I need to change the subject.
I remember my first set of books. It was Dr. Seuss and it came by mail, piece by piece. Opening the first installment and each thereafter, I was beside myself with excitement, perhaps four years old. Are You My Mother? was the first that came and I felt for that poor little bird wandering around. That bird and I still have a lot in common.
Around that time, my very favorite story was in a collection of volumes of children's classics that my parents had purchased. I referred to the story as Water Babies and always thought it wasn't the real title, but I learn now that apparently it is close. It is equated to Peter Pan in era and topic. I think we must have read the abridged version, as we'd read the whole piece over a few nights - over and over.
I don't remember being an avid book reader until later. The years in between, I loved coloring in coloring books, creating garish costumes on the pages. My son is the opposite; he has never cared for coloring books, always drawing and coloring his own creations. I am still working on his love of books in general.
When I was about 13, ca 1975, I had the luck of living in a neighborhood where the bookmobile parked right outside my house each week. I loaded up. My parents hearts swelled with the sheer numbers of thick books I was going through each week. I don't think it ever occurred to them that historical fiction like Jean Plaidy is very soft porn for the adult and delightfully hard porn for the young teen. I was captivated.
All through my adulthood, I collected children's books, even well before the prospect of me having any even occurred to me. My son was born to a decent library. That library gets added to often.
A couple years ago, I stumbled upon a $2 sale of Great Illustrated Classics and loaded up on 30-40 of them. Since then, I've added a few more titles. I decided at the very least that I would read them and have done so with Oliver Twist and The Portrait of Dorian Gray. I have cajoled my son to read a few on his own - Swiss Family Robinson and part of Frankenstein. He floundered a bit.
I decided that the exposure to the (condensed and watered down) literature is more important than him reading it himself, so we began reading together, which shifted to me reading to him. Not a bad gig. We finished Hans Brinker last week and are working on Heidi now. They are two of my all time favorite stories/movies from childhood. I remember my mother and sister crying to the Heidi movie each time it came on, as I acted all stoic like I wasn't moved. Me acting unemotional - who knew?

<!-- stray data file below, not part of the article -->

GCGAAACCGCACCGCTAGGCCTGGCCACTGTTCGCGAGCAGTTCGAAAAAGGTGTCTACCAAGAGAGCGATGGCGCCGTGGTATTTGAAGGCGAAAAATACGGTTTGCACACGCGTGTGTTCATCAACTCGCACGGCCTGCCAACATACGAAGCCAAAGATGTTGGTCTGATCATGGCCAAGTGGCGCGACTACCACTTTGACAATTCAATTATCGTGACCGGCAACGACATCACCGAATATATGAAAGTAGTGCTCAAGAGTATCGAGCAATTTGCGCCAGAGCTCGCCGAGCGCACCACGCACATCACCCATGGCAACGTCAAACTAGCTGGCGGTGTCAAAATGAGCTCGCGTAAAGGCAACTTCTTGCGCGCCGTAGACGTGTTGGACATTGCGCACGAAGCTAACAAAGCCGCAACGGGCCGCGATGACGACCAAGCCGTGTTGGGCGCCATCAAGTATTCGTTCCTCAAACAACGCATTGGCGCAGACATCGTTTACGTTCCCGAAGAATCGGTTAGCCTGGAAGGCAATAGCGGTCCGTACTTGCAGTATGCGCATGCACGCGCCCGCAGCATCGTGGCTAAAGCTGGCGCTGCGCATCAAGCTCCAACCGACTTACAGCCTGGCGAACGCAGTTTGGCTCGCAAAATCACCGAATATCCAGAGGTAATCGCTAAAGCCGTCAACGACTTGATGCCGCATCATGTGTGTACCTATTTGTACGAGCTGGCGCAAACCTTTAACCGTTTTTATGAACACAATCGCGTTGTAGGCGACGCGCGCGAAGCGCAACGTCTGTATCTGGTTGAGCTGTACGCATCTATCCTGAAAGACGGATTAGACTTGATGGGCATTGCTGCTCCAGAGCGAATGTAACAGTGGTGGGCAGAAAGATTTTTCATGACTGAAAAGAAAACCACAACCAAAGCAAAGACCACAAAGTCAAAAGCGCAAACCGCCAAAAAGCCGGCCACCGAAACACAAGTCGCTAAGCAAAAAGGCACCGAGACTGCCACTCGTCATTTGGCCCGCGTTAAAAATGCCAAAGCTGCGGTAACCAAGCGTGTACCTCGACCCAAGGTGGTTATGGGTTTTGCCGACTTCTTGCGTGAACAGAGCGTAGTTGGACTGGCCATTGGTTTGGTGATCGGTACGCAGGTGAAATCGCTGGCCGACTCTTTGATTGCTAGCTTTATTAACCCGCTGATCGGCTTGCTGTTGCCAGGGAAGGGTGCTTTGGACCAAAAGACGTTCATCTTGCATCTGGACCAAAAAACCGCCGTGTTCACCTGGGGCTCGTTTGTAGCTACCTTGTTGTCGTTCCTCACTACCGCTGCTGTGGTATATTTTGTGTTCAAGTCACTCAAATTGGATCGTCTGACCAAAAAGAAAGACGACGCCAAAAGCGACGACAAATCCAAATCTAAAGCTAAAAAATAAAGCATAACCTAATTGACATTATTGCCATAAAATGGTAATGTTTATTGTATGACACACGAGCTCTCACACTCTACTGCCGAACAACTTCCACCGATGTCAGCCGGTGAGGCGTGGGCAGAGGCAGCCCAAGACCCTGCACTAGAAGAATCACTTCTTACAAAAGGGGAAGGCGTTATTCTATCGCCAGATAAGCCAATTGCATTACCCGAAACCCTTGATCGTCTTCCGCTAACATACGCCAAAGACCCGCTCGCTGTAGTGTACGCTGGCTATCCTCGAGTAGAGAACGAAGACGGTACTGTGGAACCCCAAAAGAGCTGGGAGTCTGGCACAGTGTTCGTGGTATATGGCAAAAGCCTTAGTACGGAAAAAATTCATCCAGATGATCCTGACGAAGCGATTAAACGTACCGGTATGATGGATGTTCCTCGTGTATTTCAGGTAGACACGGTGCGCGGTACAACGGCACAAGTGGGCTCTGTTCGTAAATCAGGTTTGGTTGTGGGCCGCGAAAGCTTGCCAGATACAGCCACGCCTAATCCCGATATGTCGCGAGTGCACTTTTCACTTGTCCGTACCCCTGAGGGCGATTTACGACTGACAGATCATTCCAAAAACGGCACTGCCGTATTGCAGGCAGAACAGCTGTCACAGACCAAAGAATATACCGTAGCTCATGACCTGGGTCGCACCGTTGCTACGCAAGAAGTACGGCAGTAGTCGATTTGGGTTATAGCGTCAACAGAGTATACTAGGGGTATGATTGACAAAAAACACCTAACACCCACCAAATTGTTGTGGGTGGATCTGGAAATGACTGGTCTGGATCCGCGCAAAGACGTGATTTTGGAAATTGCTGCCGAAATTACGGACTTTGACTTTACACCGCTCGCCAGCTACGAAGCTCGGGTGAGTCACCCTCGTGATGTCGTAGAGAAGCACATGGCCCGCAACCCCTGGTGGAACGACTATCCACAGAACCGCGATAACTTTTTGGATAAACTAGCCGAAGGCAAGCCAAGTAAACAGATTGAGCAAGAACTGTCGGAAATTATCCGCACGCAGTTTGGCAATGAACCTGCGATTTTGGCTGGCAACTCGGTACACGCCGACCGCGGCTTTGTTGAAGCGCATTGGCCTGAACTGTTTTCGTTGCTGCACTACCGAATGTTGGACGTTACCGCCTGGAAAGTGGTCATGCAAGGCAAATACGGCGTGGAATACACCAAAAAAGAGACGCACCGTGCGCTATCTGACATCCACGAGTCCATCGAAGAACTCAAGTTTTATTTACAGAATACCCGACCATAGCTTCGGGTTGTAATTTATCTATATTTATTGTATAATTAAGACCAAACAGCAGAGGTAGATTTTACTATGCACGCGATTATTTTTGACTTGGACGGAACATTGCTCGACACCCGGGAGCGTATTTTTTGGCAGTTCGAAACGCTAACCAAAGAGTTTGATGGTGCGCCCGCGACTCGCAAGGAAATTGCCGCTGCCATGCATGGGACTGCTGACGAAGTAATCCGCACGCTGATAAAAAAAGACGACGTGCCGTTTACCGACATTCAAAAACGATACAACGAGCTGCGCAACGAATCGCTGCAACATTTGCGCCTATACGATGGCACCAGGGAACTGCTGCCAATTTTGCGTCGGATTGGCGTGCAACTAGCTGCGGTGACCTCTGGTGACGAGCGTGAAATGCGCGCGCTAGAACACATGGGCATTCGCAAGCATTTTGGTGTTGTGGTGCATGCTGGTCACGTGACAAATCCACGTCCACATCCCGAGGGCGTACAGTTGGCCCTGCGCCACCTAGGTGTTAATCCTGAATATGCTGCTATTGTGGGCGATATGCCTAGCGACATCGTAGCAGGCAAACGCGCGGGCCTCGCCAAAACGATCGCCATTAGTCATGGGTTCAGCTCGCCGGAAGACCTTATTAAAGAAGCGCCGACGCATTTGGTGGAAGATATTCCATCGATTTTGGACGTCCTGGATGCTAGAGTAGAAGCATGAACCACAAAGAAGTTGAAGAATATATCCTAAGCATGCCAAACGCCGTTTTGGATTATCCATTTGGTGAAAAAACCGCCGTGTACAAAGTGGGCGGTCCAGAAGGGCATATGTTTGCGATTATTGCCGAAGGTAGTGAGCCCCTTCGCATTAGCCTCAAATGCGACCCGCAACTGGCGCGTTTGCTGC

I think we'll do either Call of the Wild or Alice in Wonderland next. Or perhaps Peter Pan or Robin Hood or Huck Finn. I'm not going to push Little Women or Pride and Prejudice just yet.
Growing up, I just didn't choose to read classics on my own and fudged on them through HS and college. I am making up for lost time reading with my son, hoping it makes a grand impression on him.
What classics did you enjoy as a child? What do you wish you'd read?
I read too many romance novels and not enough "classics" as I can't recall any true favorites.
BTW, I see me over there on mybloglog!
Yes, a change of subject is always good.
Childrens classics? Erm, the usual, I guess, Where the Wild Things Are, Goodnight Moon, The Dark Is Rising, Hardy Boys, Nancy Drew, the Ramona books and Are You There, God? It's Me, Margaret, and of course, Black Beauty and Black Gold and Misty of Chincoteague.
I didn't 'discover' adult classics until I was in High School, wandering the stacks of our library. That's when I fell in love with Kipling's poetry, the same for Sir Walter Scott (Marmion! Lady of the Lake!), Jane Eyre (which I'm just about to reread, having bought the Zelah Clarke/Timothy Dalton BBC tv serial the other week).
I was one of those kids who hated A Wrinkle In Time and the Narnia books, though.
My mother reads romance novels - she's avid about it - and I can't fathom how the industry keeps her in books year after year.
I loved Nancy Drew! And I also read a similar series, Trixie Beldon. I read Hardy Boys, too, but mostly the girls.
One story I remember my 2nd grade teacher reading us is the Boxcar Kids. Glad for the reminder so I can work on that with my kid.
I've never liked fantasy stuff - forced down LOTR three years ago on principle.
I LOVED the Little House series.
WHM, you're exactly right. Great stories.
Forgot about The Littles; I bought that series gradually through the classroom Scholastic orders.
I had all the Illustrated Classics too..loved them. My favorite was a Connecticut Yankee in King Arthur's Court...although I haven't read it in probably 15 years.
If you're trying to get your son really into books, you might try Biggles. Don't know if they publish it in the US but it's a series about a flying ace in WWII. It's the only thing my brother ever really enjoyed reading, you son is about the right age right now for it.
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